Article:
If you’re a Trekker, you’re absolutely spoiled right now. But if you’re not, where do you start? There are so many Star Trek shows being made right now for a wide range of audiences, including animated comedies and dark exploration thrillers.
With so many options it can be a bit tough to know what to watch, where to watch it, or how to even watch it. Although every show roughly exists together and uses the same canon, they each exist at different points along the confusing timeline (the reboots really messed things up). If you want to know what the timeline is like, here’s a graphic from Wikipedia.
That’s why we’re putting together this article, so you can be prepared for Star Trekking across the universe. This isn’t a power-ranking of every Star Trek show, but more of a basic starter guide for new fans.
As such, we’ll be breaking this guide up based on a new fan getting into Star Trek, accompanied by explainers on where each show fits into the canon. Depending on how far you want to boldly go, we’ll include more shows.
Don’t worry about missing out on any necessary canon — it’s already fragmented as it is and Star Trek shows have done a pretty good job of explaining larger canon concepts within their own self-contained plotlines. Without any further adieu, here’s how to Star Trek.
The new movies
Okay, they’re not shows, sue me, but the rebooted films are a terrific way of picking up on Star Trek’s vibe and seeing if it’s for you.
The rebooted films include Star Trek (2009), Star Trek: Into Darkness and Star Trek: Beyond, each telling the stories of Captain Kirk, Spock and the original crew of the USS Enterprise. They’re a great watch and are very palatable.
The first two films were directed by J.J. Abrams, while the third film was directed by Justin Lin. For older fans, they have a bit of fan service in them, but newer fans will definitely appreciate how easy they are to follow and how modern they are. After all, they are a reboot of The Original Series which began in 1965.
The new live-action shows
Star Trek: Discovery does a really good job of exploring the Star Trek universe on its own terms, rarely bringing in a concept unexplained to new fans and creating exciting plots on its own. That being said, it has a fair amount of content for returning fans.
Conversely, Star Trek: Picard has lots of content for returning fans as a sequel to Star Trek: The Next Generation. New fans might not want to dive into Picard first, considering that it relies pretty heavily on pre-existing canon, but it’s not egregious doing this. It’s a great show on its own.
Then, the new show, Star Trek: Strange New Worlds, tries to meet the old Star Trek vibe with the flair of the new movies and TV shows. The first season is still being released.
The animated shows
Just quickly, we’ll mention Star Trek: Lower Decks and Star Trek Prodigy. These shows are animated: Lower Decks is an animated comedy and Star Trek Prodigy is intended for younger audiences (it’s a Nickelodeon show).
These shows might be worthwhile if you’re after something a bit lighter, but they lack the drama of the other shows. That’s not a bad thing, just be aware of what you’re getting into.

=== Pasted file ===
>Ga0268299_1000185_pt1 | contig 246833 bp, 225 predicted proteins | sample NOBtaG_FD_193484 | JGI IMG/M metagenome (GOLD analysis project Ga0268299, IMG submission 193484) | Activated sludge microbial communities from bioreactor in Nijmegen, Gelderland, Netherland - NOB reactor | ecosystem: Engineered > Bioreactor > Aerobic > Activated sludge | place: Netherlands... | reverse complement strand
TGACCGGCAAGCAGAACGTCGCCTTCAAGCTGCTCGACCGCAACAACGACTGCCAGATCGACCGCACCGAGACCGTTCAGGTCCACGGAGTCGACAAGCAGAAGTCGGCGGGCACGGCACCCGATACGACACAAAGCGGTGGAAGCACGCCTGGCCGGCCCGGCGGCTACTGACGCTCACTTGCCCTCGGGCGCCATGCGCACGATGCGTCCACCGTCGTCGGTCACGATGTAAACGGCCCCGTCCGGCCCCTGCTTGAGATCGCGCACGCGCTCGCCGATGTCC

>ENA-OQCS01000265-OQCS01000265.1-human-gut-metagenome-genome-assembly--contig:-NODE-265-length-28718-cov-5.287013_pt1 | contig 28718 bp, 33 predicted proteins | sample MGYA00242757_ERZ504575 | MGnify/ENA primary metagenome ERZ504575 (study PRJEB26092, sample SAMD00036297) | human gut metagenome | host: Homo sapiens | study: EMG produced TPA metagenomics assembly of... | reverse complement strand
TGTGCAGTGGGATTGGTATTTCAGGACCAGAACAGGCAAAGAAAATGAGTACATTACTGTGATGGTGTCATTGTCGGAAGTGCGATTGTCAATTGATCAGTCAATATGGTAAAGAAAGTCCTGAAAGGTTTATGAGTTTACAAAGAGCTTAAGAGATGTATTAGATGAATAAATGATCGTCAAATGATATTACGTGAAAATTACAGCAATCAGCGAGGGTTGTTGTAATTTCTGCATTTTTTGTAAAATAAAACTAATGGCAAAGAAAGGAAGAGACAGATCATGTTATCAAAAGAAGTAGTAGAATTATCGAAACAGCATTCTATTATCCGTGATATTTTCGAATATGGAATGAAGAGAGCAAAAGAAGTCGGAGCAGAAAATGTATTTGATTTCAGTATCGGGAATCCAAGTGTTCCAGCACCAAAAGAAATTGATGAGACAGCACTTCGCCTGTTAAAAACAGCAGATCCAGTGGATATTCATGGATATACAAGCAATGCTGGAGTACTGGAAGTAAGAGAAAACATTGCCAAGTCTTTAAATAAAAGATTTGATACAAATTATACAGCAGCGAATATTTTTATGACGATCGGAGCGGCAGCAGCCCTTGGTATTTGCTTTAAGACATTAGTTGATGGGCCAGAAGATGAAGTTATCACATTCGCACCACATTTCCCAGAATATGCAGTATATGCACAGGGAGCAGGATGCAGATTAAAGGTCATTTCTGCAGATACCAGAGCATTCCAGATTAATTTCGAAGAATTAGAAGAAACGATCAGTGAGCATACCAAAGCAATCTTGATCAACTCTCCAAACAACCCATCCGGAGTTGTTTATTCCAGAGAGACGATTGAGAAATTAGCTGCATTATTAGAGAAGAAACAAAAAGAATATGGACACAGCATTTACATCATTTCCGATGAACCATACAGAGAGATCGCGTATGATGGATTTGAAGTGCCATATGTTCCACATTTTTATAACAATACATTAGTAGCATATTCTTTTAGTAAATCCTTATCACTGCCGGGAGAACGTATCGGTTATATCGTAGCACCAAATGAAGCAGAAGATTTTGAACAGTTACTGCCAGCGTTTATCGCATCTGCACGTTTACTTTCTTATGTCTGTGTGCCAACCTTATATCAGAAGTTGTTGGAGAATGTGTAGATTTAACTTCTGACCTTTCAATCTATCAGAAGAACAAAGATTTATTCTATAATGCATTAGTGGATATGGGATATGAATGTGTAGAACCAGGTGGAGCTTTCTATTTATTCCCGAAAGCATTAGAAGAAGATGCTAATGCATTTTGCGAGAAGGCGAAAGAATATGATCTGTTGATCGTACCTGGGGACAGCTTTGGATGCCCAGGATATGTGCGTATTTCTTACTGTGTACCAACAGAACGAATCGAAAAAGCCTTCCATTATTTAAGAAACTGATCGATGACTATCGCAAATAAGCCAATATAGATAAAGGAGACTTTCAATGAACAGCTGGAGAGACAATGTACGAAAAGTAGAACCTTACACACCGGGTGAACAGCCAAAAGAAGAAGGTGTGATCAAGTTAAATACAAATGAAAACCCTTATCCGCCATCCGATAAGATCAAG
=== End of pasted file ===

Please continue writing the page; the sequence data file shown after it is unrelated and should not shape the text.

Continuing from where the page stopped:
You can watch Star Trek: Lower Decks and Star Trek Prodigy on Paramount+.
The Next Generation shows
If you like Star Trek enough to plunge into some of the older shows, here’s where we start on that. In 1987, Star Trek: The Next Generation aired for the first time, bringing in Patrick Steward as Captain Picard. This is a terrific series (although the first few seasons can be a bit hard to watch) with several movies accompanying it.
In 1993, Star Trek: Deep Space Nine aired, set within the same timeframe as The Next Generation with the odd call-back. Personally, I kind of saw this spin-off as Space Neighbours (RIP) as some of its plots focused a bit on melodrama, but it genuinely has some great Star Trek moments.
Then, in 1995, my favourite series aired – Star Trek: Voyager. Set during the timeframe of Deep Space Nine and The Next Generation, Star Trek: Voyager follows the crew of said USS Voyager as they try to return to Star Fleet space, after being plunged far out into the Delta Quadrant (a region of space unexplored by Star Fleet). It’s great in that it scarcely explores canon from the other shows while being exciting on its own.
Enterprise and The Original Series
Finally, we’ve gone back as far as being a Star Trek fan will take you, both in terms of canon and chronology.
The Original Series is where it all started, with the pilot episodes back in 1965. These are… look, they’re old. You might see them as dated (they are) and that William Shatner’s acting is bad (it is) but this is the show that set it all up. If you want to commit to everything Star Trek, this is where you must boldly go.
Additionally, Star Trek: Enterprise (2002) is the oldest show in terms of timeline, set further back than any mainline show (unless you’re counting time travel episodes, and if so, why?). It wasn’t loved much by fans, although it’s kind of juicy, following the original crew of the USS Enterprise shortly after humanity made first contact.
Personally, I recommend you tackle these shows last, for their own reasons. The Original Series is super dated and Enterprise isn’t terrific compared to some of the other shows, but all things considered, if you make your way to these shows, I’m happy for you!
That’s about it for Star Trek
Although the MMO is a lot of fun and there are heaps of books, that’s pretty much where it ends with Star Trek.
This is surely enough content to tie you over for a while, but just so you’re aware, streaming services are often changing their libraries, so don’t be surprised if, one day, your favourite Star Trek is removed from a platform.
Make sure you check out our article on every major sci-fi, fantasy, thriller, horror and adventure TV shows and movies hitting streaming services this month.
This article has been updated since it was first published.